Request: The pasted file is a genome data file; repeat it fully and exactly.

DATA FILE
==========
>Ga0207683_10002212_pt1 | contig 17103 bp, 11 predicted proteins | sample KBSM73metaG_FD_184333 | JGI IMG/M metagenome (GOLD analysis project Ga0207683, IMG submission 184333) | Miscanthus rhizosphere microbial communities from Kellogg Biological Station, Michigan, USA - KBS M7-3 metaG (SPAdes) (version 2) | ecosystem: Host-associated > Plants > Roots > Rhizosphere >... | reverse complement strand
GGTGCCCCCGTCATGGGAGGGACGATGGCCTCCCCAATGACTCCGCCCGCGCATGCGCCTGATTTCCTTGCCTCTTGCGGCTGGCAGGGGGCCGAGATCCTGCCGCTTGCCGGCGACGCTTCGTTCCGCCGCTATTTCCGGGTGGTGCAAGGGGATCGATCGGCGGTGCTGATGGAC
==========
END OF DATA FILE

>Ga0207683_10002212_pt1 | contig 17103 bp, 11 predicted proteins | sample KBSM73metaG_FD_184333 | JGI IMG/M metagenome (GOLD analysis project Ga0207683, IMG submission 184333) | Miscanthus rhizosphere microbial communities from Kellogg Biological Station, Michigan, USA - KBS M7-3 metaG (SPAdes) (version 2) | ecosystem: Host-associated > Plants > Roots > Rhizosphere >... | reverse complement strand
GGTGCCCCCGTCATGGGAGGGACGATGGCCTCCCCAATGACTCCGCCCGCGCATGCGCCTGATTTCCTTGCCTCTTGCGGCTGGCAGGGGGCCGAGATCCTGCCGCTTGCCGGCGACGCTTCGTTCCGCCGCTATTTCCGGGTGGTGCAAGGGGATCGATCGGCGGTGCTGATGGAC